Bonjour Quebec City

Despite being in Canada, Quebec City retains a distinctively French feel, a reflection of its colonial history as a French settlement founded in 1608 by Samuel de Champlain. In Old Quebec, the cobblestone streets, canon-lined city walls, and posted signs exclusively in French render it a city lost in time.

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We arrived in the early afternoon after taking the ferry from Levis and were eager for lunch. We chose Lapin Sauté, a French restaurant specializing in rabbit in the quintessentially charming Quartier Petit Champlain. What possessed me to want to try rabbit, I’m not quite sure, but Crystal and I ended up sharing the Sauvagine cheese fondue and Rabbit, potato and mushroom puff pastry pie with fruit chutney. Similarly to the common opinion that frog legs taste like chicken, well rabbit to me tasted like turkey.

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After lunch, we were off to explore the rest of Old Quebec, which included the Rue du Trésor Outdoor Gallery…IMG_0100

Place Royale (the declared cradle of French civilization in North America)…

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Dufferin Terrace along the St. Lawrence River…

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and Fairmont Le Château Frontenac, an iconic castle-esque hotel.

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There were scattered showers throughout our stay in Old Quebec, and as the graying sky threatened heavier rain, we hopped on the ferry back to Levis where we were staying for the night. Unlike in Old Quebec, concentrated with quaint restaurants and cafés, Levis appeared much more recently developed and mass commercialized. So for dinner, we ate at a combined Taco Bell-KFC, but no worries, it wasn’t just a normal “American” meal. To go with my chalupa was a side of poutine!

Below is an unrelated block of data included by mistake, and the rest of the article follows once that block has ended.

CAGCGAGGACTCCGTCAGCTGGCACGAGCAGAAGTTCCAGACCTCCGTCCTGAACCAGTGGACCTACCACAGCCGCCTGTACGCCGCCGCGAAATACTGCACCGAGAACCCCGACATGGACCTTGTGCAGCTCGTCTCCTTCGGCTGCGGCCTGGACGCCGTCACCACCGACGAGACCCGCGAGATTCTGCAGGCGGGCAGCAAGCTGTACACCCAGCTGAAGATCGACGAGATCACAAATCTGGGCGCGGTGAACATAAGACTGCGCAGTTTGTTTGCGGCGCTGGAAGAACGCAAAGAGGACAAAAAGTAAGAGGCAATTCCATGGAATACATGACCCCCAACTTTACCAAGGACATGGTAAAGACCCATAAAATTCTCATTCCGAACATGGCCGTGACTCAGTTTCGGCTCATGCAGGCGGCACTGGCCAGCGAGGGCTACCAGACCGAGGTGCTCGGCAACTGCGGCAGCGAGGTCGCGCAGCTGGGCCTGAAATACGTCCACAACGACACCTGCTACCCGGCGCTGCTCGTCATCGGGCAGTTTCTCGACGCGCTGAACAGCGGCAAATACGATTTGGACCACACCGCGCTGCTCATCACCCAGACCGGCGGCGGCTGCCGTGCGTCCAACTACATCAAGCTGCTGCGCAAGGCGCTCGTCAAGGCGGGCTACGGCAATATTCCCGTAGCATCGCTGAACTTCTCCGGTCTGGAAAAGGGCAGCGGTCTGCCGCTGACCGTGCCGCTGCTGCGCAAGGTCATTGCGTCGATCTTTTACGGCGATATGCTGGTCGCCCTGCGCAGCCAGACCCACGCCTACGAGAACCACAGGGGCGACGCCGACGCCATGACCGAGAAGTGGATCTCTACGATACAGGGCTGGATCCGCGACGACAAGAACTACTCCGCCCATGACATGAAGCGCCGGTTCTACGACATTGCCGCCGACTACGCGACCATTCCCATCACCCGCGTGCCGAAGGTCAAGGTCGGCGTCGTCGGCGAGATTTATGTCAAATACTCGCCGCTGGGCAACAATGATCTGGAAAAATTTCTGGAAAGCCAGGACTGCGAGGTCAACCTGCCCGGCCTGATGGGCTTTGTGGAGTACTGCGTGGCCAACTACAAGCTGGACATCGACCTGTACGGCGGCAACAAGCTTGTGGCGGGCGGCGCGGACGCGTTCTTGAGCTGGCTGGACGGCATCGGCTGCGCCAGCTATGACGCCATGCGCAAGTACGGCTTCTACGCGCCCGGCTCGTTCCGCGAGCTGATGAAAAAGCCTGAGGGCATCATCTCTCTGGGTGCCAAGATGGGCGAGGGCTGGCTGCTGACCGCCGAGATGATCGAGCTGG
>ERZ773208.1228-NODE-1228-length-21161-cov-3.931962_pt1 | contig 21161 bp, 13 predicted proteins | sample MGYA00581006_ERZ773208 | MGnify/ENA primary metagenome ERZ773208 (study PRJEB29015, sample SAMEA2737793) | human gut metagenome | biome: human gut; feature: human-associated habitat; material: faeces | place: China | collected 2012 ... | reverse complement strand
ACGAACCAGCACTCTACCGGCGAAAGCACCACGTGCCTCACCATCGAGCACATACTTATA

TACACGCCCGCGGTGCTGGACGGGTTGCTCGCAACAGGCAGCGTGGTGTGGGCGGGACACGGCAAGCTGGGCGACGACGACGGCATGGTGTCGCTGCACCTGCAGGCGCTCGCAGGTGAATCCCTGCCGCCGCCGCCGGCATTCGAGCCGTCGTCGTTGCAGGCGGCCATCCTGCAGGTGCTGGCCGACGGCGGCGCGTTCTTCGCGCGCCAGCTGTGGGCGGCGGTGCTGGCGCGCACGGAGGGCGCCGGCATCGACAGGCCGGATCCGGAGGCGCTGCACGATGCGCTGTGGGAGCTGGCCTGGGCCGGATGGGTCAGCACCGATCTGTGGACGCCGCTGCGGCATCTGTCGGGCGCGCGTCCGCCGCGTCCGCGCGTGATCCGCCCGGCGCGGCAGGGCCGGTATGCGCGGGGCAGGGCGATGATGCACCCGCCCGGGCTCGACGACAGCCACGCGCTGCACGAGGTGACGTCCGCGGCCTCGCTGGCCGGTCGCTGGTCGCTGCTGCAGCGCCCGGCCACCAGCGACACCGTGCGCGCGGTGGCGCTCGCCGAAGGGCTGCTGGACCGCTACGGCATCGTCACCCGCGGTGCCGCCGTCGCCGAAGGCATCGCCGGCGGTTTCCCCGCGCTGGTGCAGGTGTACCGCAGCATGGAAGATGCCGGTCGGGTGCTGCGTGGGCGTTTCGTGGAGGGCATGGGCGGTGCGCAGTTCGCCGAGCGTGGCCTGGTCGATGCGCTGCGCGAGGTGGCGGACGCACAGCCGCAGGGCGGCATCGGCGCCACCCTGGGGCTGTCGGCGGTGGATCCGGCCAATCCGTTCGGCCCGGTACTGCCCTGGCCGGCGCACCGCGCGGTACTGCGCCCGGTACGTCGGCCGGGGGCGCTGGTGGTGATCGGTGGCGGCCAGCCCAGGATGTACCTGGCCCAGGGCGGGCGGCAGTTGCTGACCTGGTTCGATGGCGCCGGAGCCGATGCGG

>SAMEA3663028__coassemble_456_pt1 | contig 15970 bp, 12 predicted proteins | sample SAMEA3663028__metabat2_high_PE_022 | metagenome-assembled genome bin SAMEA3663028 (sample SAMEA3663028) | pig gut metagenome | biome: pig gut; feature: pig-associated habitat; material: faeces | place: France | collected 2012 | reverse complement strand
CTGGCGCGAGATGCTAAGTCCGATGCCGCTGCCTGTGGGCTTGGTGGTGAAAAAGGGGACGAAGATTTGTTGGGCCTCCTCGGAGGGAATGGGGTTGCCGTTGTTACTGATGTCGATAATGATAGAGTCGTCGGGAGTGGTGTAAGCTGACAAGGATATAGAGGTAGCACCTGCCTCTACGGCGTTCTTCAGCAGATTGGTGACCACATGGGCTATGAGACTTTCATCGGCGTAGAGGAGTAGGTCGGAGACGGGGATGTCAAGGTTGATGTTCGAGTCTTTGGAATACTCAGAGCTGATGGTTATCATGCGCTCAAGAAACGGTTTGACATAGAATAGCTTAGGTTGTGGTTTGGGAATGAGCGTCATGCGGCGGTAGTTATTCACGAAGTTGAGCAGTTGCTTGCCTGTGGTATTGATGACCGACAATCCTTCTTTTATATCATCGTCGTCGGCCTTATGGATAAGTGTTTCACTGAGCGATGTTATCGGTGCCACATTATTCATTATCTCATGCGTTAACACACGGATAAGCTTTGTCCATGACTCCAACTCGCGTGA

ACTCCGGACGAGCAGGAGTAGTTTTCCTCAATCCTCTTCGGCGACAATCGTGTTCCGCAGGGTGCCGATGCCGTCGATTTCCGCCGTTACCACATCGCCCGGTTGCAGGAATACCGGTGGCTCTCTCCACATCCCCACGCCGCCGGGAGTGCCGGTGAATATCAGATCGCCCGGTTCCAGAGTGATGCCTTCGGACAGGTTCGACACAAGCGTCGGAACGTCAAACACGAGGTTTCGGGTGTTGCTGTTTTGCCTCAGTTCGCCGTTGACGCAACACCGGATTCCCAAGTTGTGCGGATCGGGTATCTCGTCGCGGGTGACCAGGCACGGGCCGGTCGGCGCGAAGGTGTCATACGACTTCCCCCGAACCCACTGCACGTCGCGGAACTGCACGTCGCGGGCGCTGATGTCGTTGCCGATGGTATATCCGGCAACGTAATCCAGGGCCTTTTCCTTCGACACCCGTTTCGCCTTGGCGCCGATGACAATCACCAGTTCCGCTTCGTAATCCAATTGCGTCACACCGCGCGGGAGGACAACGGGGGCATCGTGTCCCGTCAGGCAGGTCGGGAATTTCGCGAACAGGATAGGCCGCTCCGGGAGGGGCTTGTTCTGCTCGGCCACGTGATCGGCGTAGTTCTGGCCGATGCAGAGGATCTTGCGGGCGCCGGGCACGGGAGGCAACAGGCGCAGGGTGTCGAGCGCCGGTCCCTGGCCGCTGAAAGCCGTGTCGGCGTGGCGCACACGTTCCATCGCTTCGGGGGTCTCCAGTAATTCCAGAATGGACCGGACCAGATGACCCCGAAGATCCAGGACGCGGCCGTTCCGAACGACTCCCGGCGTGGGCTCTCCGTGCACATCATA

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Our night in Levis didn’t end there, however, as the Grands Feux Loto-Québec, a summer fireworks show on the St. Lawrence River, was scheduled for 10pm that night. 

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The next morning, we finished touring Quebec City with a look around and inside the Parliament building. Originally, I had planned on eating lunch at their dining room Le Parlementaire, which uses produce from the Parliament gardens, but unfortunately it was closed that week for renovation.

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Twenty minutes from the city, we also visited the Shrine of Sainte-Anne-de-Beaupré, known for its healing powers. According to word of mouth, many who have wobbled into the basilica with canes or crutches have walked out without them.

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My experience in Quebec City was brief, but its proudly French history and the colonial charm of Old Quebec (deemed a UNESCO World Heritage Site in 1985) made it one to remember.

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